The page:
Background: Resistance training (RT) is widely used to improve elderly muscle strength. In young, RT with sets to concentric failure shows great efficiency in strength and muscle mass
increase. Before investigating the effects of concentric failure method in elderly, more information about how time-course of recovery may improve training prescription quality is required. The aim of
the present study was to investigate the time-course of recovery in elderly after a single session of RT with two different intensities.
Methods: Twenty-two volunteers (15 men and 7 women) were randomized in two groups: G70 (n=11, 66±5 years; 75±12 kg, and 32±7% of body fat) and G95 (n=11, 67±5 years; 74±16 kg, and
31±7% of body fat). Subjects reported to the lab on four occasions, with at least 48 hours of interval between days. In the first visit, body composition was measured using DXA. During the following
three visits, subjects were familiarized, tested and retested to obtain baseline values for a five-repetition maximum (5-RM) (horizontal leg press and seated knee flexor) and isometric peak torque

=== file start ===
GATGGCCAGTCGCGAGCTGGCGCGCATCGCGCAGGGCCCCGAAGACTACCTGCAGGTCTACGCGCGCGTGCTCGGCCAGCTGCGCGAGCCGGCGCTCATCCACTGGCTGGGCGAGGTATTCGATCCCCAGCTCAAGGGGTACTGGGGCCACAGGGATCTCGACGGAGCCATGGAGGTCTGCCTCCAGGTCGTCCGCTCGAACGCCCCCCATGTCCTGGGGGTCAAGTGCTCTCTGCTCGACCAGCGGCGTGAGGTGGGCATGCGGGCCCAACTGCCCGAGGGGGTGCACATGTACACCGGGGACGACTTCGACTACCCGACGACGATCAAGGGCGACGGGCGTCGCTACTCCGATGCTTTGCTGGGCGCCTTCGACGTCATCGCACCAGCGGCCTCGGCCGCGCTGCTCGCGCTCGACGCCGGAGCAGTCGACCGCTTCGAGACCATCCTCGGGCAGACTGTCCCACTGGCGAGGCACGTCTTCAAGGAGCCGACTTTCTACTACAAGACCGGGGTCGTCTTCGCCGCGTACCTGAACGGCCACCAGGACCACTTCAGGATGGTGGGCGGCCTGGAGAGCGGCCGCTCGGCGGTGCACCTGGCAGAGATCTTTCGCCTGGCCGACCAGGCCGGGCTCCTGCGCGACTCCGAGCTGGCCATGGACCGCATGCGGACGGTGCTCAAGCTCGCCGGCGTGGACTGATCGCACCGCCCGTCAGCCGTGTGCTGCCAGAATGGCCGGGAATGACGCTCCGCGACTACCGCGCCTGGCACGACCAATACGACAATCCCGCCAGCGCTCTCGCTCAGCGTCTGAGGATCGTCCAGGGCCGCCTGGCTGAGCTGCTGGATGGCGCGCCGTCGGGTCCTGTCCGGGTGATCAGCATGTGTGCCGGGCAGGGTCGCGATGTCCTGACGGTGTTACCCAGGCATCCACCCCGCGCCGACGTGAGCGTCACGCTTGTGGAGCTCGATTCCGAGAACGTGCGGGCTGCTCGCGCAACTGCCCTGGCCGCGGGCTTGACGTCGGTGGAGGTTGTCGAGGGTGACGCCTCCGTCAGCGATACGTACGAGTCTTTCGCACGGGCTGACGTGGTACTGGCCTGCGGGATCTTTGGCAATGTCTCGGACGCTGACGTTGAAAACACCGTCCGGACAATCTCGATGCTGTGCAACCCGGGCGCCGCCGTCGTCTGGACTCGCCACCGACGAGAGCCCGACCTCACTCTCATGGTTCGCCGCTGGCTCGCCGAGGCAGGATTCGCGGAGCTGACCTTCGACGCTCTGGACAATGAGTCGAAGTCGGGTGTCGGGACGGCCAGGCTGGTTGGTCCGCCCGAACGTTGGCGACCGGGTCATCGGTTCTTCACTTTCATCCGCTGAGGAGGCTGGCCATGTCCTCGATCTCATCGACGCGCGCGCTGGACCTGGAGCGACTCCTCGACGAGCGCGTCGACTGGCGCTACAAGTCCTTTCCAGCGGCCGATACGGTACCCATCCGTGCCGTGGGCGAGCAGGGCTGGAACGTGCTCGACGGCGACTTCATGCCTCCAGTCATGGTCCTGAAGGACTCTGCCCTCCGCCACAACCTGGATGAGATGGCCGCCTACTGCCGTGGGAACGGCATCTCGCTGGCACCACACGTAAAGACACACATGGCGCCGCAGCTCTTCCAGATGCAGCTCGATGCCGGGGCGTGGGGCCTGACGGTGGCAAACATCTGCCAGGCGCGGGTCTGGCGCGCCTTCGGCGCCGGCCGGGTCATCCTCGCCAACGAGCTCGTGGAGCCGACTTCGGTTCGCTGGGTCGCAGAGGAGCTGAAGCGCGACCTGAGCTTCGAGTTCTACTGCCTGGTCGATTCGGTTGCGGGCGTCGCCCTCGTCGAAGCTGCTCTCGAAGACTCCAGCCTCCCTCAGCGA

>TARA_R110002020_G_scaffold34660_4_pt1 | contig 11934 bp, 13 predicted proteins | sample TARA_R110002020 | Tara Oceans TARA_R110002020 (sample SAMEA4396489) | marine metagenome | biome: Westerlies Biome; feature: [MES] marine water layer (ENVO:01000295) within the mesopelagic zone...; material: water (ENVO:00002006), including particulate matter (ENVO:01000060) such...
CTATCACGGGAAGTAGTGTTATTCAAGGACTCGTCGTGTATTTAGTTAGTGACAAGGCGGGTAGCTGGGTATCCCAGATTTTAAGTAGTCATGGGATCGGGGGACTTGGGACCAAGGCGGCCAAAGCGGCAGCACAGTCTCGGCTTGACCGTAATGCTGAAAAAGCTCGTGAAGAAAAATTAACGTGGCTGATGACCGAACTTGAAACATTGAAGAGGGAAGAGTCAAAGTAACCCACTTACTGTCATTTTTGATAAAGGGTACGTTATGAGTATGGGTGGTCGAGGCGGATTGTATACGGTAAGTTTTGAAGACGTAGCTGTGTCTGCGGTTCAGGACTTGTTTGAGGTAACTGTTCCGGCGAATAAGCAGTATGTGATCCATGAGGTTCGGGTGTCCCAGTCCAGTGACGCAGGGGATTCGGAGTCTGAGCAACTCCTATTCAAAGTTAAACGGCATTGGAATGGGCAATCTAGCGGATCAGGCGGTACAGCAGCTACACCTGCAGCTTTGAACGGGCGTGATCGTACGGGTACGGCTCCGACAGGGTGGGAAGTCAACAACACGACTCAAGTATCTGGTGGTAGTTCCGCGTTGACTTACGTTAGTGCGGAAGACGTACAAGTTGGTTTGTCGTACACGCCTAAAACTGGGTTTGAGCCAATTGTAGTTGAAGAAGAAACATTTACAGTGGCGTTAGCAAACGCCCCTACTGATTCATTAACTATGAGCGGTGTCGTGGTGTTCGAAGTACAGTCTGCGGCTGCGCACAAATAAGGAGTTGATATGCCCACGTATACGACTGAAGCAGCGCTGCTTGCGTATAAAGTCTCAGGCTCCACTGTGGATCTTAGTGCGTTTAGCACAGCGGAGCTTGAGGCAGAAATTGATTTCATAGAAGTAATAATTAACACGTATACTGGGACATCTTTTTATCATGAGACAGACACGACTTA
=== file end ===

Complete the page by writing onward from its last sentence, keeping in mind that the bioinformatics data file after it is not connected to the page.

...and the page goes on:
(PT) during knee extension (isokinetic dynamometer). Three days after the retest, subjects performed a single RT session at intensity corresponding to 70% (G70) and 95% (G95) of 5-RM. Both groups
performed 3 sets to concentric failure with 2 min rest period between sets and exercises. After exercise (0 hours) and at 24, 48, and 72 hours PT was evaluated. Relative PT for each subject was
expressed as a percentage of the respective baseline value for 0, 24, 48, and 72 hours. Independent sample T test was used to verify differences between groups for 5-RM and PT at baseline. All
comparisons were analyzed by means of two-way ANOVA analysis of variance for repeated measures (group x time). Post-hoc was performed using Bonferroni corrected when main effects or interactions were
Results: PT baseline values were similar between groups (p>0.05). There was interaction between group x time (p=0.014). At 0 and 72 hours, G70 and G95 did not show difference (83±6
and 86±6%, p=0.282 and 103±9 and 99±9%, p=0.230, respectively). However, at 24 (100±5 and 93±5%, respectively; p=0.01) and 48 hours (103±8 and 95±5%, respectively; p=0.007) was observed difference.
When compared moment within groups, PT for G70 was lower at 0 (p<0.001), 24 (p<0.001), 48 (p<0.001), and 72 hours (p<0.001) compared to baseline, whereas for G95 was lower at 0 (p<0.001), 24 (p=0.01),
and 48 hours (p=0.029) compared to baseline. Moreover, PT at 0 hours was lower than 48 (p=0.042) and 72 hours (p=0.038), but no difference was observed between 72 hours and baseline (p>0.05).
Conclusions: RT prescription in elderly must consider different recovery period according to training intensity.